Increase in gang activity seen in San Jose schools
EDUCATORS IMPLORE STUDENTS TO RESIST PRESSURES TO JOIN
By Mark Gomez
Article Launched: 06/11/2008 01:36:05 AM PDT
Police and school officials called it an anomaly: A 16-year-old girl stabbed a fellow student on the Oak Grove High School campus more than 10 times in the back.
But while such vicious gang-related attacks are rare at San Jose schools, this one underscored the growing influence and impact gangs are having on students throughout the city.
Gang-related incidents involving school-age kids are on the rise – up more than 35 percent in 2007 for ages 10-19. Most are non-violent acts, such as truancy or probation violations, but police are closely tracking signs of gang affiliation because they are concerned about an escalation of violence on San Jose’s streets and school campuses.
Of the 165 gang-related incidents investigated by police in the first three months of 2008, one-third happened on a school campus or originated on campus.
“These kids are growing up in neighborhoods where gangs are normal, so avoiding them is probably not an easy thing to do,” said Del Mar High Principal Jim Russell, who attacked his school’s gang problem head-on three years ago. “We’re surrounded in a community where gang activity goes on. Kids are being influenced.”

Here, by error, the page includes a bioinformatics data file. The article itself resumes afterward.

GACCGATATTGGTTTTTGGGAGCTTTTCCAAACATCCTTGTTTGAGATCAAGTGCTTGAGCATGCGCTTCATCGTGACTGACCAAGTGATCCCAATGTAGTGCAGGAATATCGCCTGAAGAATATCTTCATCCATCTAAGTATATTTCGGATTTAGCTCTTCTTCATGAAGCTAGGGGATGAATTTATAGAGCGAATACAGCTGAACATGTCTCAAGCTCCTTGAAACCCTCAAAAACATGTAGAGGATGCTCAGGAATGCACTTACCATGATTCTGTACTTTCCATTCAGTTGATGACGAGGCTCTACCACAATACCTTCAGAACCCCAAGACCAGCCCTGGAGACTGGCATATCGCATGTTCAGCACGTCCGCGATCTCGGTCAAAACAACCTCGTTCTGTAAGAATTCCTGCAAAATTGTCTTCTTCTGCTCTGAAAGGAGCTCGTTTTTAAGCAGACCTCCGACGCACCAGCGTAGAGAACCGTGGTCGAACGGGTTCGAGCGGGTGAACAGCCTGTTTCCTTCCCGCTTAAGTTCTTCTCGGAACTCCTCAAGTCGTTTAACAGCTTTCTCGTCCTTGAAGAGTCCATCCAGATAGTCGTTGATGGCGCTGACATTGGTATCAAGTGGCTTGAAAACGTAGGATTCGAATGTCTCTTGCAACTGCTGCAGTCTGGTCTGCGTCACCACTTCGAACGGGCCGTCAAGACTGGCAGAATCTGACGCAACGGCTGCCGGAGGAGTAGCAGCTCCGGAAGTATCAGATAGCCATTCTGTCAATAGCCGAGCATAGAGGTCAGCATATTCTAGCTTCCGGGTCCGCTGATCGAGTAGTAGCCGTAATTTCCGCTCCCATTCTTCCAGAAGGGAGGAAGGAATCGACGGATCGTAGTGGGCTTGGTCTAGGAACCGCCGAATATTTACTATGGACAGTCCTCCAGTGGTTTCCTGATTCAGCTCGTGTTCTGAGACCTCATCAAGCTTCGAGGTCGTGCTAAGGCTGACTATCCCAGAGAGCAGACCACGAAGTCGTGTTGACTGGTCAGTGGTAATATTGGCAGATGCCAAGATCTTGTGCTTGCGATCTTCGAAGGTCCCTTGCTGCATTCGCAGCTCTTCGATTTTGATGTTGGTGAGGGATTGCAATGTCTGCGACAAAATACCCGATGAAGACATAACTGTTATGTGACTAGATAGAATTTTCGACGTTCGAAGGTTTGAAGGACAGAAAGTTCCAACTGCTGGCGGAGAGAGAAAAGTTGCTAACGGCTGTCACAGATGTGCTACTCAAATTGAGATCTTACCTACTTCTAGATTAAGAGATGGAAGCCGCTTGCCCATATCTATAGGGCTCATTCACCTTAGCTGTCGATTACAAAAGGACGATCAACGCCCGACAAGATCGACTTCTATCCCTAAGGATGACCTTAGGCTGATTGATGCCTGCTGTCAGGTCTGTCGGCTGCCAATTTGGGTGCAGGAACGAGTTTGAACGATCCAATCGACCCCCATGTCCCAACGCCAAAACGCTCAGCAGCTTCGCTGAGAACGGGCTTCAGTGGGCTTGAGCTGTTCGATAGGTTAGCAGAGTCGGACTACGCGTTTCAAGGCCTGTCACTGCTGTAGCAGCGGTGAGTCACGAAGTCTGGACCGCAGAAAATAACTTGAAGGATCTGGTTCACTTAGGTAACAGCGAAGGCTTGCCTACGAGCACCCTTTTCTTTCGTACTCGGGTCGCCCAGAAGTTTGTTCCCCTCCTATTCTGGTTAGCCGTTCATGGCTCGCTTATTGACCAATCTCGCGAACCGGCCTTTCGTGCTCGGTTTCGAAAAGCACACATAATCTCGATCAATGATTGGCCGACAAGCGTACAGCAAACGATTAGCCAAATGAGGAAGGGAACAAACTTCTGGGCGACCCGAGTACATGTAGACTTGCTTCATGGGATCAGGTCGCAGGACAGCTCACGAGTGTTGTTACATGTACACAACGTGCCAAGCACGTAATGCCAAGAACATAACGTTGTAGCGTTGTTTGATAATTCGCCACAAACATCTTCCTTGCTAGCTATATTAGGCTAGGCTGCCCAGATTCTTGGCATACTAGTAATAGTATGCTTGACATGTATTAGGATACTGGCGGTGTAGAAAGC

Students as young as fourth-graders are being affected, according to local gang experts.
A young girl in the Franklin-McKinley School District, a B-plus student, felt pressured to join a gang during the school year. In hopes of proving to peers that she was one of them, the girl brought a knife to school. She was expelled when school officials found the weapon, as required by state law.
It’s a trend that worries Superintendent John Porter, who said more than half of the 24 students expelled this year in his district were dismissed for gang-related reasons. In several cases, students brought knives on campus.
“These kids are pressured so much to belong,” Porter said. “If you listen to the children, they truly do not want to do it. This is just pure protection.”
Though the vast majority of gang-related incidents with ties to schools are non-violent, students have been the targets of vicious attacks in recent weeks.
About a month ago, a 14-year-old freshman from Del Mar was walking home from school when he was approached by a group of red-clad Norteños. The gang members asked the boy, who school officials say is not involved with a gang, if he were a Sureño. He answered no, according to Russell.
The boy, who was wearing a Dallas Cowboys jersey that was blue, the color associated with Sureños, was stabbed during the attack.
And then there’s the Oak Grove attack. On May 20, a 17-year-old girl was stabbed at least 10 times by a female student at the South San Jose school. The victim allegedly called her attacker a “buster,” a derogatory term for Norteño gang members. The 16-year-old suspect, who is being charged as an adult for attempted murder, admitted to being a gang member, according to court documents.